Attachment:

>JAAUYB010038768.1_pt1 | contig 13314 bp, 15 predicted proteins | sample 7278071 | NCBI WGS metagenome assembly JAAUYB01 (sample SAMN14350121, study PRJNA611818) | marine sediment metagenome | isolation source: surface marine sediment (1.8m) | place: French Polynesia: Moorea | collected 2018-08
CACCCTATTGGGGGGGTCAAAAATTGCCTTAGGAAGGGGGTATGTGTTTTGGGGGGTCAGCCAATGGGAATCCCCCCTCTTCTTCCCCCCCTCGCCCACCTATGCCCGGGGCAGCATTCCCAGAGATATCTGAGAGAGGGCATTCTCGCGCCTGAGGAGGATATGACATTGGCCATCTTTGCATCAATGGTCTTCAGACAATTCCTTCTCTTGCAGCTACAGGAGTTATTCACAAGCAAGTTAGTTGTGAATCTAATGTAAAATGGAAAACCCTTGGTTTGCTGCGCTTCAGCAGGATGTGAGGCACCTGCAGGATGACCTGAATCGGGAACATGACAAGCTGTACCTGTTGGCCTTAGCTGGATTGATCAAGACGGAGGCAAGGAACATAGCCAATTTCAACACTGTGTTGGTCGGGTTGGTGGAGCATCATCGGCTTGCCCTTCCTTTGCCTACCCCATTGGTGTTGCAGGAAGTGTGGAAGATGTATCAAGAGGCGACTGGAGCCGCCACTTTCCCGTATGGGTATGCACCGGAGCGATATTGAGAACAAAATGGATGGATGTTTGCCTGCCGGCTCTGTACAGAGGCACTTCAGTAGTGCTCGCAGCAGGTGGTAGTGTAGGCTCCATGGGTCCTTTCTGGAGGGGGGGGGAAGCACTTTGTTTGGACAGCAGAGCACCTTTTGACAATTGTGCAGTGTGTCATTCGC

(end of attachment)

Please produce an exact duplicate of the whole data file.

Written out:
>JAAUYB010038768.1_pt1 | contig 13314 bp, 15 predicted proteins | sample 7278071 | NCBI WGS metagenome assembly JAAUYB01 (sample SAMN14350121, study PRJNA611818) | marine sediment metagenome | isolation source: surface marine sediment (1.8m) | place: French Polynesia: Moorea | collected 2018-08
CACCCTATTGGGGGGGTCAAAAATTGCCTTAGGAAGGGGGTATGTGTTTTGGGGGGTCAGCCAATGGGAATCCCCCCTCTTCTTCCCCCCCTCGCCCACCTATGCCCGGGGCAGCATTCCCAGAGATATCTGAGAGAGGGCATTCTCGCGCCTGAGGAGGATATGACATTGGCCATCTTTGCATCAATGGTCTTCAGACAATTCCTTCTCTTGCAGCTACAGGAGTTATTCACAAGCAAGTTAGTTGTGAATCTAATGTAAAATGGAAAACCCTTGGTTTGCTGCGCTTCAGCAGGATGTGAGGCACCTGCAGGATGACCTGAATCGGGAACATGACAAGCTGTACCTGTTGGCCTTAGCTGGATTGATCAAGACGGAGGCAAGGAACATAGCCAATTTCAACACTGTGTTGGTCGGGTTGGTGGAGCATCATCGGCTTGCCCTTCCTTTGCCTACCCCATTGGTGTTGCAGGAAGTGTGGAAGATGTATCAAGAGGCGACTGGAGCCGCCACTTTCCCGTATGGGTATGCACCGGAGCGATATTGAGAACAAAATGGATGGATGTTTGCCTGCCGGCTCTGTACAGAGGCACTTCAGTAGTGCTCGCAGCAGGTGGTAGTGTAGGCTCCATGGGTCCTTTCTGGAGGGGGGGGGAAGCACTTTGTTTGGACAGCAGAGCACCTTTTGACAATTGTGCAGTGTGTCATTCGC